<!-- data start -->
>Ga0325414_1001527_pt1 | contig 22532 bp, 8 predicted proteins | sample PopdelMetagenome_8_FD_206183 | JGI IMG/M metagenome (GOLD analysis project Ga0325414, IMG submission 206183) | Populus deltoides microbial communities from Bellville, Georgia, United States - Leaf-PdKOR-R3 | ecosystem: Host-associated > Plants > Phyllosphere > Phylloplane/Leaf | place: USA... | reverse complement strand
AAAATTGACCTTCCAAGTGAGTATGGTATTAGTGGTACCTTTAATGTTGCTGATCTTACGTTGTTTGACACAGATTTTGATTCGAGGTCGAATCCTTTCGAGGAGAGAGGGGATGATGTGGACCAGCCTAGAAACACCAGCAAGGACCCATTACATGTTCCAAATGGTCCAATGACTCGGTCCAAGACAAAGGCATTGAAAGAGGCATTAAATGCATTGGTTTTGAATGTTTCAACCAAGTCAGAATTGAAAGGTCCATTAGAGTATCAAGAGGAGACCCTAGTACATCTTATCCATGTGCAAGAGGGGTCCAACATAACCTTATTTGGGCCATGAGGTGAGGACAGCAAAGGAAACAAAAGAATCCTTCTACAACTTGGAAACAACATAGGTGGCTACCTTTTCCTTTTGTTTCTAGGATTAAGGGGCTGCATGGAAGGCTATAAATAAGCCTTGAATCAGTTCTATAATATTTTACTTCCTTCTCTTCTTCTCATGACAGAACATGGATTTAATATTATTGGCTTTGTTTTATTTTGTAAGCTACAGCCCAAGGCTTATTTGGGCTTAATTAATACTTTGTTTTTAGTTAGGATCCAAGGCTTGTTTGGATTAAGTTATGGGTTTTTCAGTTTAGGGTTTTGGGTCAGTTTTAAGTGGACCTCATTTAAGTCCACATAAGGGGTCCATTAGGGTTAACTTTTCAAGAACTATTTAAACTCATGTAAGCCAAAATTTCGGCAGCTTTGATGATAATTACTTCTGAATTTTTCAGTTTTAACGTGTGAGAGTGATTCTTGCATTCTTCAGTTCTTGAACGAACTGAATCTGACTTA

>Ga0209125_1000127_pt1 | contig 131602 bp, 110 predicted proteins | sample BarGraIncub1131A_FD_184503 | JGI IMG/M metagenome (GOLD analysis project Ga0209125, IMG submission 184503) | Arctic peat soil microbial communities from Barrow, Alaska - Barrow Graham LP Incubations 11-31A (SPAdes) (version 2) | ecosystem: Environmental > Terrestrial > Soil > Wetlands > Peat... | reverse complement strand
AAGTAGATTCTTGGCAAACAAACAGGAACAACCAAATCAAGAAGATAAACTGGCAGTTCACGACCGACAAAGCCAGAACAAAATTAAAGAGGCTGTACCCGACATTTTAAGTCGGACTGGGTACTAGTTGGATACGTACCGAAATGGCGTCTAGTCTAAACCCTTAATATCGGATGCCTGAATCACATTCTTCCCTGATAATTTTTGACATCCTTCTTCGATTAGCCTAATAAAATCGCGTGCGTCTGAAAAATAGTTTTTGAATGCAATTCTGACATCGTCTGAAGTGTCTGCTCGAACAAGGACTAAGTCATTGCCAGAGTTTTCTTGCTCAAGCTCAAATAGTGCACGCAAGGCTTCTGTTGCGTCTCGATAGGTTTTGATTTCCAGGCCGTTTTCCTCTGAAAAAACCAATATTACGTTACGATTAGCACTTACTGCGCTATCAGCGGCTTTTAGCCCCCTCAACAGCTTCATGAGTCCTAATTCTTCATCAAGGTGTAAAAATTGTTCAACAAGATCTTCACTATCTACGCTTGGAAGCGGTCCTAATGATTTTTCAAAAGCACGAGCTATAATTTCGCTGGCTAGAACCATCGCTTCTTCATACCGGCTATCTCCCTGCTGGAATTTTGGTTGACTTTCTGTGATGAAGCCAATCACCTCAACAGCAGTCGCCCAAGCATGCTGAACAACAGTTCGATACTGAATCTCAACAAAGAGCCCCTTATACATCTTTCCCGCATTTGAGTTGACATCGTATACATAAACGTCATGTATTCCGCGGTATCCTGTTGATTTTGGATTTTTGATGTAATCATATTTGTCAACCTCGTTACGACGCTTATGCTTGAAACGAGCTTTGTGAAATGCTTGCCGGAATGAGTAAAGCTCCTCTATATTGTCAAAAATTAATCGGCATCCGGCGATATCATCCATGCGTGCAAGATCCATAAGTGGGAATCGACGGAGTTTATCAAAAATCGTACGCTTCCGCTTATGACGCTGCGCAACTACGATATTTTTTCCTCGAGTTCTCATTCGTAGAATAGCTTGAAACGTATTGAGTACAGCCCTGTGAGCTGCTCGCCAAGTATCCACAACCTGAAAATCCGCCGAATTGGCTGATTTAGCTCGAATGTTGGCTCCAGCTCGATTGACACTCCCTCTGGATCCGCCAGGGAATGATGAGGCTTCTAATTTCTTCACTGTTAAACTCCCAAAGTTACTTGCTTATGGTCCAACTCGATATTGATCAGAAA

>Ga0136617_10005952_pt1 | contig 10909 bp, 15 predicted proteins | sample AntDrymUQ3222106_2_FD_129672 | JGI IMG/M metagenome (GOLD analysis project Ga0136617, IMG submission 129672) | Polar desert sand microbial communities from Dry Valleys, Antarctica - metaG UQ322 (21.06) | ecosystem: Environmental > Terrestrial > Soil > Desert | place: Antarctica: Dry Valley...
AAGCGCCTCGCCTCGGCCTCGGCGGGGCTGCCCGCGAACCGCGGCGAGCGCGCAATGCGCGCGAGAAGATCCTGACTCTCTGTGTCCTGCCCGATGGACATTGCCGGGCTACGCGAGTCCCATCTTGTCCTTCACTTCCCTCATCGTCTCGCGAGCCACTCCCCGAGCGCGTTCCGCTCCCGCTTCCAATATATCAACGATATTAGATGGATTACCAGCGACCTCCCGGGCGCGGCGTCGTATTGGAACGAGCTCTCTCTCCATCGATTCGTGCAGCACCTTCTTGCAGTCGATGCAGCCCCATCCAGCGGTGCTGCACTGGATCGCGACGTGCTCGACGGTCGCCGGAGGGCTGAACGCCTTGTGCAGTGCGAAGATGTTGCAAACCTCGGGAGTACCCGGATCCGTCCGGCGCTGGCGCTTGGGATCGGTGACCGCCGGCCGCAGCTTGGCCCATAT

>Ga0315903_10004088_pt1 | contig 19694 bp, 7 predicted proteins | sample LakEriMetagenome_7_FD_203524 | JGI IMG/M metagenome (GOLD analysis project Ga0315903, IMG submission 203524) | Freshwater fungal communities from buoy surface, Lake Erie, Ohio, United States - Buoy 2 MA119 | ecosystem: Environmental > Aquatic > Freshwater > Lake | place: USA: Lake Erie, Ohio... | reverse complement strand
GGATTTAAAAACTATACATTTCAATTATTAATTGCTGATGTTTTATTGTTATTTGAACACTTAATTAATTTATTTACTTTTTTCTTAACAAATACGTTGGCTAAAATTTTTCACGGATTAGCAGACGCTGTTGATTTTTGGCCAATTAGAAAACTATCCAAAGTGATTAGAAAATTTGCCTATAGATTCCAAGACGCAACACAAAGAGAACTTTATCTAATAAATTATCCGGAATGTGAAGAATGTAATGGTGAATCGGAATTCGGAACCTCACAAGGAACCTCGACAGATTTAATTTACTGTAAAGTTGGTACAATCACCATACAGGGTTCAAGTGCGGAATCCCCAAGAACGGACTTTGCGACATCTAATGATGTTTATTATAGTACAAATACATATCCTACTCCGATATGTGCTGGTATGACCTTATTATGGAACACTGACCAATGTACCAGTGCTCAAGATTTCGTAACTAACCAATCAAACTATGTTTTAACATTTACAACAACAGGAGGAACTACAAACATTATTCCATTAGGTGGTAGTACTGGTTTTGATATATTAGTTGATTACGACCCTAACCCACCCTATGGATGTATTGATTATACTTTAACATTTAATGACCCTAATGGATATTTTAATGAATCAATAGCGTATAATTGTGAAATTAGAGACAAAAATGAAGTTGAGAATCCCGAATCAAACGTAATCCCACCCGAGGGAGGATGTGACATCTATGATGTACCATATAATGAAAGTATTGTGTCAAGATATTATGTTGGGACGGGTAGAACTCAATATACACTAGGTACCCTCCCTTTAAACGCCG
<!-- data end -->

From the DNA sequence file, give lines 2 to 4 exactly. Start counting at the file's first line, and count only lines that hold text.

AAAATTGACCTTCCAAGTGAGTATGGTATTAGTGGTACCTTTAATGTTGCTGATCTTACGTTGTTTGACACAGATTTTGATTCGAGGTCGAATCCTTTCGAGGAGAGAGGGGATGATGTGGACCAGCCTAGAAACACCAGCAAGGACCCATTACATGTTCCAAATGGTCCAATGACTCGGTCCAAGACAAAGGCATTGAAAGAGGCATTAAATGCATTGGTTTTGAATGTTTCAACCAAGTCAGAATTGAAAGGTCCATTAGAGTATCAAGAGGAGACCCTAGTACATCTTATCCATGTGCAAGAGGGGTCCAACATAACCTTATTTGGGCCATGAGGTGAGGACAGCAAAGGAAACAAAAGAATCCTTCTACAACTTGGAAACAACATAGGTGGCTACCTTTTCCTTTTGTTTCTAGGATTAAGGGGCTGCATGGAAGGCTATAAATAAGCCTTGAATCAGTTCTATAATATTTTACTTCCTTCTCTTCTTCTCATGACAGAACATGGATTTAATATTATTGGCTTTGTTTTATTTTGTAAGCTACAGCCCAAGGCTTATTTGGGCTTAATTAATACTTTGTTTTTAGTTAGGATCCAAGGCTTGTTTGGATTAAGTTATGGGTTTTTCAGTTTAGGGTTTTGGGTCAGTTTTAAGTGGACCTCATTTAAGTCCACATAAGGGGTCCATTAGGGTTAACTTTTCAAGAACTATTTAAACTCATGTAAGCCAAAATTTCGGCAGCTTTGATGATAATTACTTCTGAATTTTTCAGTTTTAACGTGTGAGAGTGATTCTTGCATTCTTCAGTTCTTGAACGAACTGAATCTGACTTA

>Ga0209125_1000127_pt1 | contig 131602 bp, 110 predicted proteins | sample BarGraIncub1131A_FD_184503 | JGI IMG/M metagenome (GOLD analysis project Ga0209125, IMG submission 184503) | Arctic peat soil microbial communities from Barrow, Alaska - Barrow Graham LP Incubations 11-31A (SPAdes) (version 2) | ecosystem: Environmental > Terrestrial > Soil > Wetlands > Peat... | reverse complement strand
AAGTAGATTCTTGGCAAACAAACAGGAACAACCAAATCAAGAAGATAAACTGGCAGTTCACGACCGACAAAGCCAGAACAAAATTAAAGAGGCTGTACCCGACATTTTAAGTCGGACTGGGTACTAGTTGGATACGTACCGAAATGGCGTCTAGTCTAAACCCTTAATATCGGATGCCTGAATCACATTCTTCCCTGATAATTTTTGACATCCTTCTTCGATTAGCCTAATAAAATCGCGTGCGTCTGAAAAATAGTTTTTGAATGCAATTCTGACATCGTCTGAAGTGTCTGCTCGAACAAGGACTAAGTCATTGCCAGAGTTTTCTTGCTCAAGCTCAAATAGTGCACGCAAGGCTTCTGTTGCGTCTCGATAGGTTTTGATTTCCAGGCCGTTTTCCTCTGAAAAAACCAATATTACGTTACGATTAGCACTTACTGCGCTATCAGCGGCTTTTAGCCCCCTCAACAGCTTCATGAGTCCTAATTCTTCATCAAGGTGTAAAAATTGTTCAACAAGATCTTCACTATCTACGCTTGGAAGCGGTCCTAATGATTTTTCAAAAGCACGAGCTATAATTTCGCTGGCTAGAACCATCGCTTCTTCATACCGGCTATCTCCCTGCTGGAATTTTGGTTGACTTTCTGTGATGAAGCCAATCACCTCAACAGCAGTCGCCCAAGCATGCTGAACAACAGTTCGATACTGAATCTCAACAAAGAGCCCCTTATACATCTTTCCCGCATTTGAGTTGACATCGTATACATAAACGTCATGTATTCCGCGGTATCCTGTTGATTTTGGATTTTTGATGTAATCATATTTGTCAACCTCGTTACGACGCTTATGCTTGAAACGAGCTTTGTGAAATGCTTGCCGGAATGAGTAAAGCTCCTCTATATTGTCAAAAATTAATCGGCATCCGGCGATATCATCCATGCGTGCAAGATCCATAAGTGGGAATCGACGGAGTTTATCAAAAATCGTACGCTTCCGCTTATGACGCTGCGCAACTACGATATTTTTTCCTCGAGTTCTCATTCGTAGAATAGCTTGAAACGTATTGAGTACAGCCCTGTGAGCTGCTCGCCAAGTATCCACAACCTGAAAATCCGCCGAATTGGCTGATTTAGCTCGAATGTTGGCTCCAGCTCGATTGACACTCCCTCTGGATCCGCCAGGGAATGATGAGGCTTCTAATTTCTTCACTGTTAAACTCCCAAAGTTACTTGCTTATGGTCCAACTCGATATTGATCAGAAA